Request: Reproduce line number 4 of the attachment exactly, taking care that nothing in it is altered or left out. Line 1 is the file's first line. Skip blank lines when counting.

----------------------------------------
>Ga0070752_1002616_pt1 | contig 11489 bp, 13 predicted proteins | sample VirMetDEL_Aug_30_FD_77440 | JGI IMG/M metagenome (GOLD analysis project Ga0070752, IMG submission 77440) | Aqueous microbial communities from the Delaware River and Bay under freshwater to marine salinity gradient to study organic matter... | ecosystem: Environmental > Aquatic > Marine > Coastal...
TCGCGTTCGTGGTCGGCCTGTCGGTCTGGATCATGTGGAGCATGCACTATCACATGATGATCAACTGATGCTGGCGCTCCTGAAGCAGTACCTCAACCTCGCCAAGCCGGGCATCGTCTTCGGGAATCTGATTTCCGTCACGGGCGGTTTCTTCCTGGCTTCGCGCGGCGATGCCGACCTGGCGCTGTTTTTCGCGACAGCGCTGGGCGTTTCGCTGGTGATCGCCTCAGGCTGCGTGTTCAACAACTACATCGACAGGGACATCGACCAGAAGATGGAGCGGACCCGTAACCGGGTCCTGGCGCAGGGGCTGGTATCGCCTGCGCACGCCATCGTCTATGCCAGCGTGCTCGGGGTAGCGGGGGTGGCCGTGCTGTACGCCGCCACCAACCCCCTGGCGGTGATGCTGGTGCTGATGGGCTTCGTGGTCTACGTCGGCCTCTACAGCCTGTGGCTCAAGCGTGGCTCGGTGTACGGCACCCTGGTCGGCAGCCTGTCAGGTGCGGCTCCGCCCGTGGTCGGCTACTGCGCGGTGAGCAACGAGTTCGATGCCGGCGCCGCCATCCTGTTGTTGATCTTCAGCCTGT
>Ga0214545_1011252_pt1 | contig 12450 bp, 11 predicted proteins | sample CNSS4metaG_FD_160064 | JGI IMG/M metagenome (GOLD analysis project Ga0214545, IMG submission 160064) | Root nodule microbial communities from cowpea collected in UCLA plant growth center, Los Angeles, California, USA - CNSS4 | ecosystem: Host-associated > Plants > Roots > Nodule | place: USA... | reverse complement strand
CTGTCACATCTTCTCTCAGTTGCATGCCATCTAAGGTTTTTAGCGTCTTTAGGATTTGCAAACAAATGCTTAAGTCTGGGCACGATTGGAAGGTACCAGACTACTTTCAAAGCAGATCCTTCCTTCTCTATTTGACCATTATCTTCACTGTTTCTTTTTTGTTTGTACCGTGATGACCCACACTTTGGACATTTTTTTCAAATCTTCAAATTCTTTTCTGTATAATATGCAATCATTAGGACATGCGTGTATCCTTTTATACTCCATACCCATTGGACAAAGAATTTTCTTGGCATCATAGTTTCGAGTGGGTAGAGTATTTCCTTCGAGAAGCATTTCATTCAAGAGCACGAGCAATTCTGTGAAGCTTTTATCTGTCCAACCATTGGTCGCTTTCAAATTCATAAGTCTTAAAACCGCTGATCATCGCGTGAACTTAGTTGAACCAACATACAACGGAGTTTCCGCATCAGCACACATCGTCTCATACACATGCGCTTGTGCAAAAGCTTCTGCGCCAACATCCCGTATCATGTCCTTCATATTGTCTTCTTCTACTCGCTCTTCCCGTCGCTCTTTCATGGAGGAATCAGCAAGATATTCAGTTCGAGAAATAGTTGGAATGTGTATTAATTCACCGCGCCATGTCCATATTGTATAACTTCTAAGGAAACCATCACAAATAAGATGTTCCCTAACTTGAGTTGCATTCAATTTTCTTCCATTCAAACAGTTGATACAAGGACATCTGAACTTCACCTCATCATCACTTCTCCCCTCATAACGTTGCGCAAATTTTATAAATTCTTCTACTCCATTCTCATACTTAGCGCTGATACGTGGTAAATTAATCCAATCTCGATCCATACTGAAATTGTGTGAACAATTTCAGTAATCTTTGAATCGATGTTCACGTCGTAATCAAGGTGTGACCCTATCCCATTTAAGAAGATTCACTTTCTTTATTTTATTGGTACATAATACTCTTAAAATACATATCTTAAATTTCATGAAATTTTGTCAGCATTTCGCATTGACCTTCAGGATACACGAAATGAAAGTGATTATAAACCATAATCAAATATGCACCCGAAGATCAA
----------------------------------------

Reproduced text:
CTGTCACATCTTCTCTCAGTTGCATGCCATCTAAGGTTTTTAGCGTCTTTAGGATTTGCAAACAAATGCTTAAGTCTGGGCACGATTGGAAGGTACCAGACTACTTTCAAAGCAGATCCTTCCTTCTCTATTTGACCATTATCTTCACTGTTTCTTTTTTGTTTGTACCGTGATGACCCACACTTTGGACATTTTTTTCAAATCTTCAAATTCTTTTCTGTATAATATGCAATCATTAGGACATGCGTGTATCCTTTTATACTCCATACCCATTGGACAAAGAATTTTCTTGGCATCATAGTTTCGAGTGGGTAGAGTATTTCCTTCGAGAAGCATTTCATTCAAGAGCACGAGCAATTCTGTGAAGCTTTTATCTGTCCAACCATTGGTCGCTTTCAAATTCATAAGTCTTAAAACCGCTGATCATCGCGTGAACTTAGTTGAACCAACATACAACGGAGTTTCCGCATCAGCACACATCGTCTCATACACATGCGCTTGTGCAAAAGCTTCTGCGCCAACATCCCGTATCATGTCCTTCATATTGTCTTCTTCTACTCGCTCTTCCCGTCGCTCTTTCATGGAGGAATCAGCAAGATATTCAGTTCGAGAAATAGTTGGAATGTGTATTAATTCACCGCGCCATGTCCATATTGTATAACTTCTAAGGAAACCATCACAAATAAGATGTTCCCTAACTTGAGTTGCATTCAATTTTCTTCCATTCAAACAGTTGATACAAGGACATCTGAACTTCACCTCATCATCACTTCTCCCCTCATAACGTTGCGCAAATTTTATAAATTCTTCTACTCCATTCTCATACTTAGCGCTGATACGTGGTAAATTAATCCAATCTCGATCCATACTGAAATTGTGTGAACAATTTCAGTAATCTTTGAATCGATGTTCACGTCGTAATCAAGGTGTGACCCTATCCCATTTAAGAAGATTCACTTTCTTTATTTTATTGGTACATAATACTCTTAAAATACATATCTTAAATTTCATGAAATTTTGTCAGCATTTCGCATTGACCTTCAGGATACACGAAATGAAAGTGATTATAAACCATAATCAAATATGCACCCGAAGATCAA